If you place a mutual fund order after hours, it will be filled according to the NAV of the fund after the market closes the following day.

  3. Kevin Kane June 17, 2013 at 7:21 pm #

    Dan, thanks for the warning.

    I’m at work when the Toronto and New York stock exchanges are open (on weekdays between 9:30 a.m. and 4 p.m. Eastern Time). How risky is it for me then to place trades when the markets are closed?

    Is it a 50-50 chance that I’ll get a price distortion that will work either for or against me?

    As an aside, I’ve brought two large 30″ monitors from home into my work office. My coworkers joke that I trade stocks or watch TV online when nobody is looking. So you’re saying that I really *should* trade stocks at work? ;-)

    Thanks for your terrific wisdom and humor on this site and in MoneySense magazine.

  4. Canadian Couch Potato June 17, 2013 at 7:58 pm #

    @Kevin: I certainly don’t want to get anyone in trouble for inappropriate use of company time. :) But as a Couch Potato investor you’re probably only making a few trades a year, so perhaps it would be appropriate to take five minutes on your lunch hour. I suppose any price distortion could work in your favour, but personally I wouldn’t risk it.

  5. Amir June 17, 2013 at 8:46 pm #

    Not sure I understand the main point of this article. Up front it states to always use limit orders, which I totally agree with. Then, it seems to imply that even when using limit orders they should only be placed when the market is open, which I think is unnecessary. Is there anything wrong with putting in limit orders that lasts a month in the hope that sometime during the month the limit price will be reached? If that occurs via a market anomaly so much the better.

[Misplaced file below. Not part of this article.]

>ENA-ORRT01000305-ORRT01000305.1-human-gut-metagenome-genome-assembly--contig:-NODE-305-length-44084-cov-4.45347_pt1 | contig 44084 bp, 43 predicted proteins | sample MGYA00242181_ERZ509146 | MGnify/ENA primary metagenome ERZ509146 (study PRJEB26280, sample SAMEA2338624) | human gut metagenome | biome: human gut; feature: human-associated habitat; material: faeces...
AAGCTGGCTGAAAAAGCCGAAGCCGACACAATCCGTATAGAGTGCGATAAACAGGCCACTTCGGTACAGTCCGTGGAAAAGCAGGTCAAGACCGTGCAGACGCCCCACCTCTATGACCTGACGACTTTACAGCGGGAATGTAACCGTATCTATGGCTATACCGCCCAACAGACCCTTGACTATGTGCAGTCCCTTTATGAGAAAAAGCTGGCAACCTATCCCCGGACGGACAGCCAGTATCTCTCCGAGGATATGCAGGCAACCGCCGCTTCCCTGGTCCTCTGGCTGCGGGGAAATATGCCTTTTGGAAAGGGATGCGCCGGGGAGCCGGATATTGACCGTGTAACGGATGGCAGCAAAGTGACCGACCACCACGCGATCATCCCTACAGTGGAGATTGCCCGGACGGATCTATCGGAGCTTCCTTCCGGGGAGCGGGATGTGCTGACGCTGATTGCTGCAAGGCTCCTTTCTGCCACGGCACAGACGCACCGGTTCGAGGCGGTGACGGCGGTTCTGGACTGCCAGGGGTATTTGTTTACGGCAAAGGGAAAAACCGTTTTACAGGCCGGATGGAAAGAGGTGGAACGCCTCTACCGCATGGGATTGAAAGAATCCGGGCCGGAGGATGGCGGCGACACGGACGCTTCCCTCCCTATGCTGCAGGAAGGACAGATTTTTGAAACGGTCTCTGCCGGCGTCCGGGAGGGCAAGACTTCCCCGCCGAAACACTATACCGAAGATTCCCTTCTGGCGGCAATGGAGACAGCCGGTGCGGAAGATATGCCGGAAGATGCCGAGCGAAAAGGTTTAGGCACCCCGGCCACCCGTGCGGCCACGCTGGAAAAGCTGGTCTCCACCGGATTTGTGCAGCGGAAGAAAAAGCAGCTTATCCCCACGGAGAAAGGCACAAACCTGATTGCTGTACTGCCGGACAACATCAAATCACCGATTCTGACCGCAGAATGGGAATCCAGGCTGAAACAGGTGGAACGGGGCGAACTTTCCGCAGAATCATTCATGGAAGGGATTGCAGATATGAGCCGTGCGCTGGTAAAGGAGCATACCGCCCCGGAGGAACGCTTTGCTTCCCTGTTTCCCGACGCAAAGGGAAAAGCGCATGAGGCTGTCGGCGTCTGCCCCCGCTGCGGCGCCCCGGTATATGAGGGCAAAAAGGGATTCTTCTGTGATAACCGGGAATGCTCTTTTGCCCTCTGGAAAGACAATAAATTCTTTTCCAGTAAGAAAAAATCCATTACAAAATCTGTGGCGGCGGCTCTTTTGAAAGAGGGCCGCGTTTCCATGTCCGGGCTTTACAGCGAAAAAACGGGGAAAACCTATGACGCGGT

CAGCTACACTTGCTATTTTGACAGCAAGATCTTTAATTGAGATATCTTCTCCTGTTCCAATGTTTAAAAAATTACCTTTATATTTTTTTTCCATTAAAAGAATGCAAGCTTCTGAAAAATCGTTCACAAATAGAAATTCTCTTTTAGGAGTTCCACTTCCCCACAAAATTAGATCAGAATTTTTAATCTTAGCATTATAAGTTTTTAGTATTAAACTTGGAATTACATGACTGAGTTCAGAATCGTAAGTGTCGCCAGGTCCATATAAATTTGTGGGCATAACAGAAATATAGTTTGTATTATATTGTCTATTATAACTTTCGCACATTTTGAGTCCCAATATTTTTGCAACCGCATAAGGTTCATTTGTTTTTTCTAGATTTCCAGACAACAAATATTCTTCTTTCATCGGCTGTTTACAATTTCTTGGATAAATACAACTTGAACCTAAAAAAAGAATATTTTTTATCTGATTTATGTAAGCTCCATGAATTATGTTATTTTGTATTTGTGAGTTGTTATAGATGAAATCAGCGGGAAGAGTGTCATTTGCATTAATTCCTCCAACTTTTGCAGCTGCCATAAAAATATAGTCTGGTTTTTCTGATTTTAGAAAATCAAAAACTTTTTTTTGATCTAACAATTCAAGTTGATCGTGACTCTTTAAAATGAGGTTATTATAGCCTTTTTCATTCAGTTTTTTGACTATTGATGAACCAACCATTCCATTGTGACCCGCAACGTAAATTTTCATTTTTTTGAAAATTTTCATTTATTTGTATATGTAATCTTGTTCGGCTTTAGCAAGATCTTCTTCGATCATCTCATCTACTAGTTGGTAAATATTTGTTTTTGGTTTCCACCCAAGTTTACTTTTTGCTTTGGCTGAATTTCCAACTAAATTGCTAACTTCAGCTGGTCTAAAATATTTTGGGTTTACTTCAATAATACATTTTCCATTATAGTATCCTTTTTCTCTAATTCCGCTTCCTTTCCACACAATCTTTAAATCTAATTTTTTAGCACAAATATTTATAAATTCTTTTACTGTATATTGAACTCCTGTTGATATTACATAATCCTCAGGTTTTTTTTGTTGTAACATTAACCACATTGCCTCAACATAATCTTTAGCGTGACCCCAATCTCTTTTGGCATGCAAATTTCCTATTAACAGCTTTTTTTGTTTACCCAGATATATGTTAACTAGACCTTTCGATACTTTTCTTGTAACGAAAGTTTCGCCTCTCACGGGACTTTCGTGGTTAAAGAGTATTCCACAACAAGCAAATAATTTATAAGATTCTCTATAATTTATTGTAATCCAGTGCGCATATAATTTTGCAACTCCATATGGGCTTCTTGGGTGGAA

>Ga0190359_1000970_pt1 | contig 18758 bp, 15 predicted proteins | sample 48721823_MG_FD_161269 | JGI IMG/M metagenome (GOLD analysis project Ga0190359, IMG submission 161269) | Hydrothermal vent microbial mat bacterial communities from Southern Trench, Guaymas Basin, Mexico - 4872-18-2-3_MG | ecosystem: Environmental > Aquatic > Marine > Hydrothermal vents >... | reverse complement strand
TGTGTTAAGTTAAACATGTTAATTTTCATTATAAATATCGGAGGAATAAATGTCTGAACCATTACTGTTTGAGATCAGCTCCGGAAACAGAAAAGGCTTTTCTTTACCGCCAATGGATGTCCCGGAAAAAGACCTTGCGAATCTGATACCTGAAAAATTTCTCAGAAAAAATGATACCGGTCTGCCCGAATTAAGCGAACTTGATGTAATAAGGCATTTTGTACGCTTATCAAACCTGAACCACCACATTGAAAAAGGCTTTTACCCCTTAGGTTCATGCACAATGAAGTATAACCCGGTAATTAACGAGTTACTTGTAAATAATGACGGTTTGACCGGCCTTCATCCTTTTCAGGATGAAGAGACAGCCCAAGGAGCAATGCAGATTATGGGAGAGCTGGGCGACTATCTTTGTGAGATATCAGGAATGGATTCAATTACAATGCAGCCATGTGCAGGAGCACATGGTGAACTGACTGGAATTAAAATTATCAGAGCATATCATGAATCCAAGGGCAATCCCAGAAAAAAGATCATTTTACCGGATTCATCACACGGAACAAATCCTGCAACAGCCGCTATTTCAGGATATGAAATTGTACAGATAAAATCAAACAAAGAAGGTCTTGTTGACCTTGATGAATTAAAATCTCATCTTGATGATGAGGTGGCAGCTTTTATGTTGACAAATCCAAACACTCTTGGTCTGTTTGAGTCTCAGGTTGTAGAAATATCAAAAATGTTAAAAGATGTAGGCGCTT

Perhaps I misunderstand the article and it is just giving more reasons to use limit orders instead of market orders.

  6. Canadian Couch Potato June 17, 2013 at 9:05 pm #

    @Amir: The goal of using a limit order (for an index investor, anyway) is to avoid any surprises that can occur if the market moves suddenly. It’s not about putting in a lowball offer and hoping to get lucky. What you’re describing sounds more like market timing and is not a strategy I would recommend for a long-term investor. It’s quite possible that such a limit order would simply expire after a month without being filled.

  7. Kevin Kane June 17, 2013 at 10:22 pm #

    Dan, you said that “as a Couch Potato investor you’re probably only making a few trades a year…”

    I don’t want to get off the topic of your above article , but if you don’t mind my asking you here:

    Wouldn’t the majority of Couch Potato investors make several trades a year? At least the ones who enjoy low-transaction costs with discount brokerages such as Questrade?

    You reviewed several brokerages in your excellent June article in MoneySense and a few of these brokerages allow you to buy ETFs at no cost.

    For Couch Potato investors buying ETFs at no cost then, would you recommend that we buy ETFs as soon as we have the money to invest — say every 2 weeks when we get our paychecks?

    Maybe we don’t need to fuss every 2 weeks to make sure that our asset allocation is perfect? If our desired asset allocation is, say, one third into each of Canadian, US, and international equities, then maybe we could just invest in Canada for month 1, US in month 2, international in month 3 and repeat?